Tech Talk: Campaign to Organize Digital Employees 
Pushes For Workers’ Union


Over the past few years, there has been an explosion in video games with cult-like followings. According to Forbes, the video game industry is anticipated to reach a predicted market growth of $196 billion in 2022, up 70 percent from $138.7 billion in 2018. With so much demand, video game and tech workers are often under an exorbitant amount of pressure to churn out the latest and greatest games and updates, many of them working 100-hour weeks or more for months at a time—a practice fittingly referred to as “crunch,” according to the Los Angeles Times. In addition to unmanageable schedules, common complaints center around unfair work practices, gender inequality and fragile unemployment, the gaming industry has a turnover of 15.5 percent, according to LinkedIn, causing many employees to constantly fear the prospect of being laid-off or demoted.

To help provide more stability and fairness for these workers, the Communication Workers of America (CWA), the largest communications and media union in the U.S., teamed with Game Workers Unite—an international movement and organization advocating to unionize the gaming industry. Together, they launched the Campaign to Organize Digital Employees (CODE), an effort led by Game Workers Unite co-founder Emma Kinema. The campaign is to advocate for a worker’s union that covers tech and gaming employees, and although a union wouldn’t necessarily guarantee employees stable, permanent positions, it will force industry companies to at least consider the effects of layoffs. The campaign follows a series of employee protests, walkouts and activism at high-profile companies like Amazon and Google over the past few years. According to the Los Angeles Times, Activision Blizzard, a video game company, laid off hundreds of its workers across the U.S. and France in February 2019. The U.S.-based employees were left without jobs or health insurance and very little to no severance package, with just a few days’ notice, but in France, where the labor laws are different, employees were given more time to prepare.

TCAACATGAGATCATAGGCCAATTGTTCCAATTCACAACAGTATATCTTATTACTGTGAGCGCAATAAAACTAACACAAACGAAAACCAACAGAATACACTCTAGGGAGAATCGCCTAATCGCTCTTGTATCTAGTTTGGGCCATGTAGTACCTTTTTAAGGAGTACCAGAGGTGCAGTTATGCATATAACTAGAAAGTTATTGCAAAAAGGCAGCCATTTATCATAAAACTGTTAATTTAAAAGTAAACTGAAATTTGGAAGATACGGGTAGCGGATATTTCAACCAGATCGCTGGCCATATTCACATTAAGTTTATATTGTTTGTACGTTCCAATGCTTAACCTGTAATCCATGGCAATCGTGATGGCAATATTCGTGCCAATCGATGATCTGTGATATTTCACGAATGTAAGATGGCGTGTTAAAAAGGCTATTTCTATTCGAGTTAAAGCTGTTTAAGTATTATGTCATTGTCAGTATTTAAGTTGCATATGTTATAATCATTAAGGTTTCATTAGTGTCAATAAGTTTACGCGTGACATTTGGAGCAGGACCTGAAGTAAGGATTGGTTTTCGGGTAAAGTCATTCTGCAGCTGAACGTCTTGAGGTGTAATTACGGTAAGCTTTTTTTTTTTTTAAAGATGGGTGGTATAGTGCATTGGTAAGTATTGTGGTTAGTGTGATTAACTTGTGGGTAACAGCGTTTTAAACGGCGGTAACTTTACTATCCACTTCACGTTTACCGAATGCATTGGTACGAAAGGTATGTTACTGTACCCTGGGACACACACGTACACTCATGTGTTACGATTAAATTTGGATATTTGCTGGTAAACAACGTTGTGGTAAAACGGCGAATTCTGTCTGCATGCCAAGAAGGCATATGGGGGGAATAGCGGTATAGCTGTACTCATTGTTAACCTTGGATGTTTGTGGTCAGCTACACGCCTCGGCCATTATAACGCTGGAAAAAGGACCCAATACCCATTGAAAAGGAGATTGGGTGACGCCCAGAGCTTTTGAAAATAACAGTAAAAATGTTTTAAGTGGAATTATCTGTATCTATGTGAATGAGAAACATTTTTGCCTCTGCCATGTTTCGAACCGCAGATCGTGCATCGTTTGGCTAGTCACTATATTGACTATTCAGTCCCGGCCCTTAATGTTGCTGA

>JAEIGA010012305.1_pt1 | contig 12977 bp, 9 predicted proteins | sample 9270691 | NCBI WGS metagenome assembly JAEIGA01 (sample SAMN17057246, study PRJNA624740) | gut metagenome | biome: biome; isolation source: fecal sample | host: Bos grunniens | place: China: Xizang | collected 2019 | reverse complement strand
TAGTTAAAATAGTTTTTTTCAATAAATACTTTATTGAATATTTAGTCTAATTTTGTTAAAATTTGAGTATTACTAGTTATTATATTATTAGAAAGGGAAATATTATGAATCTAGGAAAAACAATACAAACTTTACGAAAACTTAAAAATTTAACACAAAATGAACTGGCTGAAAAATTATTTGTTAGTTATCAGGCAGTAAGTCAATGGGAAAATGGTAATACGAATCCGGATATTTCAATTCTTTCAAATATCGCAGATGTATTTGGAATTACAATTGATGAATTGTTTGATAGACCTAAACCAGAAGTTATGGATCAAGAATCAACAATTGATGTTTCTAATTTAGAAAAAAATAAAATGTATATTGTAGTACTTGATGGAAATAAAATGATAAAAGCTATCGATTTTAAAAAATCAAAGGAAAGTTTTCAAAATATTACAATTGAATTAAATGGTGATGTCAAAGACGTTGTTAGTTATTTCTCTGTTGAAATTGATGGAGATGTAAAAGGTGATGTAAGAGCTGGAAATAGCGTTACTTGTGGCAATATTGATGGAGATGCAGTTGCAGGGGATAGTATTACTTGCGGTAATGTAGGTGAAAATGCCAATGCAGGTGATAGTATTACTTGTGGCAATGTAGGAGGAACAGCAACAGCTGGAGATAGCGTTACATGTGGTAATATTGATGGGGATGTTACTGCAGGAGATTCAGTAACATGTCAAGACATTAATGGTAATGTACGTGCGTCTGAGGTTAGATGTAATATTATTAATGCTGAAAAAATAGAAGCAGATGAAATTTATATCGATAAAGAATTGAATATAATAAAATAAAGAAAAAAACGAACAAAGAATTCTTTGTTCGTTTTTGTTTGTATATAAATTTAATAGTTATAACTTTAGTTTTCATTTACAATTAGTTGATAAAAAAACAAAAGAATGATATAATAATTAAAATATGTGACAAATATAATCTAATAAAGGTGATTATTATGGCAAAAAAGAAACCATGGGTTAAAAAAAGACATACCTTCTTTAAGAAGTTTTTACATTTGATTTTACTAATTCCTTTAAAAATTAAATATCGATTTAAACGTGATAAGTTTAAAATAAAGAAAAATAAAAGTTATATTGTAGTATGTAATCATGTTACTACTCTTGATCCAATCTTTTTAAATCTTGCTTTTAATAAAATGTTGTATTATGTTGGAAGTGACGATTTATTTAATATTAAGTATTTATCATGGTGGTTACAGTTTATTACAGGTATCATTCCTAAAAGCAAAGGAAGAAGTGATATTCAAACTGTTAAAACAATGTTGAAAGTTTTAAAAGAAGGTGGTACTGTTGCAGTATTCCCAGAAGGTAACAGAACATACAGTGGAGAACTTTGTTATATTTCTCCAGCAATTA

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Danielle Renda is associate editor of PPB.

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